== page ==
Sixty-one adjunct professors teach at university

There are 68 full-time professors that work at the university.

Graph by Courtney Olson
Graph by Courtney Olson

Updated at 4:23 p.m. Feb. 26. The original story made it seem like only 68 professors taught at the university. The Huntingtonian staff has corrected the error.

There are a total of 124 professors teaching at the university. Sixty-three are  full-time professors, and the other 61 are considered adjunct professors – they are hired by the university but do not teach full-time. There are adjuncts in multiple departments such as nursing, science, math and English.

Stephen Park, adjunct professor of biology, has been an adjunct at the university for eight years and feels that being an adjunct is “tremendously rewarding.” Park said that if he were not an adjunct, his family would not have additional opportunities such as going to theater productions or watching athletic competitions.

“I cherish the relationships that I’ve developed with faculty, staff and students over the years,” he said.

Park has a full-time job as a middle school science teacher and says that he did not take the adjunct job for the additional income but to make a difference in other people’s lives.

Adjuncts are typically paid around $750 per credit hour for the traditional undergraduate program, Julie Hendryx, senior director of human resources and operation, said.

“I have a passion for both Christ and sciences,” he said. “As an adjunct professor, I have the opportunity to make a positive influence on students and share my employment for learning biology.”

Though the science department has its fair share of adjunct professors, the newly launched criminal justice program is also working with adjuncts, such as Michel Peterson.

Peterson has 20 years of law enforcement experience and taught at Indiana Tech for four years before coming to the university. He currently has courses such as criminology, introduction to criminal justice, juvenile delinquency and introduction to corrections. He is planning on continuing to teach at the university this fall.

“I like the campus, I like the students, I like the base foundation to all the degrees here,” Peterson said.

Sophomore Sydney Walker said her learning experience is still the same despite her criminal justice classes are being taught by an adjunct.

“I think they are easy to reach and there’s no difference between them and a professor,” she said.






3 comments on “Sixty-one adjunct professors teach at university

  1. Wait, according to the first line of this there are only 7 full-time professors at the university. That can’t be right…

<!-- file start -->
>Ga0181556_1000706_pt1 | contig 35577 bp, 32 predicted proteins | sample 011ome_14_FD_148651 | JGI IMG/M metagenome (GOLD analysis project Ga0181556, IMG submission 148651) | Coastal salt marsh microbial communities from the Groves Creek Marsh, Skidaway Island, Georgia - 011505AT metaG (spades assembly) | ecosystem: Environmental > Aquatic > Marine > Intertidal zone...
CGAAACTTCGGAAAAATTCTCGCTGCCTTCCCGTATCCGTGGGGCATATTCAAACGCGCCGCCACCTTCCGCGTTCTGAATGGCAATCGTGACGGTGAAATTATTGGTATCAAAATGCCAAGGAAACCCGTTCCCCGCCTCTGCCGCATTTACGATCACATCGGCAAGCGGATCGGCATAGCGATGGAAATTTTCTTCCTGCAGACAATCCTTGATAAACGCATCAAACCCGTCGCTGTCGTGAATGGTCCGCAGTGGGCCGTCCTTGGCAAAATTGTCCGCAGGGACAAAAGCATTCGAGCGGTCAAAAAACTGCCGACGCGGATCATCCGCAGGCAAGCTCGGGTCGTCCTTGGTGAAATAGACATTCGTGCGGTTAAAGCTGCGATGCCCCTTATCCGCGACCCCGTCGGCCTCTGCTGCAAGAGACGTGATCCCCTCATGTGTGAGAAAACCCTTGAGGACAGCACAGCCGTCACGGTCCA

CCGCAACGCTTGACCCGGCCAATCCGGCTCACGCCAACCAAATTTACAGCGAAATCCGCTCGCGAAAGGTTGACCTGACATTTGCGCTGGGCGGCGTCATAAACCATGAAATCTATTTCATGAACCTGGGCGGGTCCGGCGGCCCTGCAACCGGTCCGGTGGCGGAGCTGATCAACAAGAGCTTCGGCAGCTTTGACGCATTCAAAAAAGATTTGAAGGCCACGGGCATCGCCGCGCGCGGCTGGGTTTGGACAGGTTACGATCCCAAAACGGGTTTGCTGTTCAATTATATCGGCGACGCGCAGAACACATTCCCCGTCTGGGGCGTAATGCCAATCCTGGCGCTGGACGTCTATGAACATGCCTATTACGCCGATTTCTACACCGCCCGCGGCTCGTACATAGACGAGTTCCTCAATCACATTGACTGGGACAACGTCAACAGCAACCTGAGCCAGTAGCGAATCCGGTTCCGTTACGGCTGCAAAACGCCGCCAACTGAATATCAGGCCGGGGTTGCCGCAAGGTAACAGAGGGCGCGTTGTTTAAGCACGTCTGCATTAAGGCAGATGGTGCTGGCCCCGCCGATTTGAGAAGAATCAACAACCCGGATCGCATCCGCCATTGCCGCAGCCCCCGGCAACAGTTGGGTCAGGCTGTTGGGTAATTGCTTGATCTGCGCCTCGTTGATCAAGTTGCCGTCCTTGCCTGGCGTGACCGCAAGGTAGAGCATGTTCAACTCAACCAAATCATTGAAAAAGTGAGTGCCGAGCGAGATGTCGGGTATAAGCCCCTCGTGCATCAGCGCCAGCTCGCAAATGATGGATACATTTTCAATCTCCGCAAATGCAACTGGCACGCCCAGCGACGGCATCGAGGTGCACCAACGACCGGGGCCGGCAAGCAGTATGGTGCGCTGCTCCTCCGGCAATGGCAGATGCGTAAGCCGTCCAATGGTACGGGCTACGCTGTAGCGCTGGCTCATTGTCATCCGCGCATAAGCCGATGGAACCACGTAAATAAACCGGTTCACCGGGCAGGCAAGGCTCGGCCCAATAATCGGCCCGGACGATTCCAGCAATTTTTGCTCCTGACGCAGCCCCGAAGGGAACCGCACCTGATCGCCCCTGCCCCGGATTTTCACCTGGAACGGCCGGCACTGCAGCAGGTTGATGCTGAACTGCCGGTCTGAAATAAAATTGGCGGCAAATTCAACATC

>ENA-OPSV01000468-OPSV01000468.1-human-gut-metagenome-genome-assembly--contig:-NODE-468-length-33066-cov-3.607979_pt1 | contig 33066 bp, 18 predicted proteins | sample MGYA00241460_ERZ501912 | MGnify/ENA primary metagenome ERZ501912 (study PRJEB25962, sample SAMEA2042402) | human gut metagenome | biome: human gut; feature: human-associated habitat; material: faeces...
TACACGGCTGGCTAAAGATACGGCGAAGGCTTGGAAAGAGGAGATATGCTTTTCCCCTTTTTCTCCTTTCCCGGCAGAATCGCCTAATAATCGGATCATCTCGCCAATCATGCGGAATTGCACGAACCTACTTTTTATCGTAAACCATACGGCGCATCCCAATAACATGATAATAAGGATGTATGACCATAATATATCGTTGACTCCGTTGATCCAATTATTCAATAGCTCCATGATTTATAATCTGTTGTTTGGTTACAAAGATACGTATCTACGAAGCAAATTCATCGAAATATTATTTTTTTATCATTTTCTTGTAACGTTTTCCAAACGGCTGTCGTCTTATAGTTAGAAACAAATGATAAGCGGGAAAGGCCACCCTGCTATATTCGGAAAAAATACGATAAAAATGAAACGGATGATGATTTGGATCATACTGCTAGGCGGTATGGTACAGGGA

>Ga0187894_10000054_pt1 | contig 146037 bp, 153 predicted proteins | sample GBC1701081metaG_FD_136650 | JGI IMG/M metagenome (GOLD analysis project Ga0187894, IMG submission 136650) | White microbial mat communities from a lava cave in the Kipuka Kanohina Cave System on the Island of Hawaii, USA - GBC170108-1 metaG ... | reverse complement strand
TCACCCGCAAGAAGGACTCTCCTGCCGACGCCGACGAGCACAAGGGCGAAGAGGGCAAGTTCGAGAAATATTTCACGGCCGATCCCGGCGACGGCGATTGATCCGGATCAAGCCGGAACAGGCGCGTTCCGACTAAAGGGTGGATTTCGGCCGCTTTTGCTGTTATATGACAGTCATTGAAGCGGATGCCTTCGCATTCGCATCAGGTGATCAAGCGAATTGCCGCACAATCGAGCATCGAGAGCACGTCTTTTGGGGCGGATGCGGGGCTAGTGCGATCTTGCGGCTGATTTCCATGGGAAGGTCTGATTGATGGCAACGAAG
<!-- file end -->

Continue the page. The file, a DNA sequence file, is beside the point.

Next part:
We have corrected the error first noticed by Ryan S. In the first line, we incorrectly worded the sentence and made it sound like 68 total professors (full time and part time) were employed at the university. We have corrected the sentence to say “There are a total of 124 professors teaching at the university. Sixty-three are full-time professors, and the other 61 are considered ‘adjunct professors.'”
    Thank you to Ryan S. for pointing this out. We apologize for the error.


  3. Brad Barber

    I think adjunct professors to a certain extent can be very helpful. For example, at the university I am currently attending, one of the adjuncts is the current attorney for the Netherlands when the country is sued for human rights violations. The sort of things he can teach us would not be available from a full-time professor, because you cannot be a full-time professor and fll time attorney for the Netherlands. Similarily, if a sudden need for a professor arises (i.e. maternity leave) or an experimental course is being tried out, an adjunct makes a lot of sense for the university.

    However, relying on adjuncts so that required courses can be taught every year is not a proper system. Not only is it unfair to the adjunct professors to be paid so low for the work that they do, but it can also be a detriment to students. If an adjunct professor is overworked because he/she has another full time job or is teaching 4-5 courses per semester so the compensation is adequate, then the student can suffer as well. The only guaranteed benefactor in this heavy reliance on adjuncts is the university, who gets labor for much cheaper than full-time professors.

    Providing more full-time professors can only benefit everyone in the process, and should be a focus of the university.


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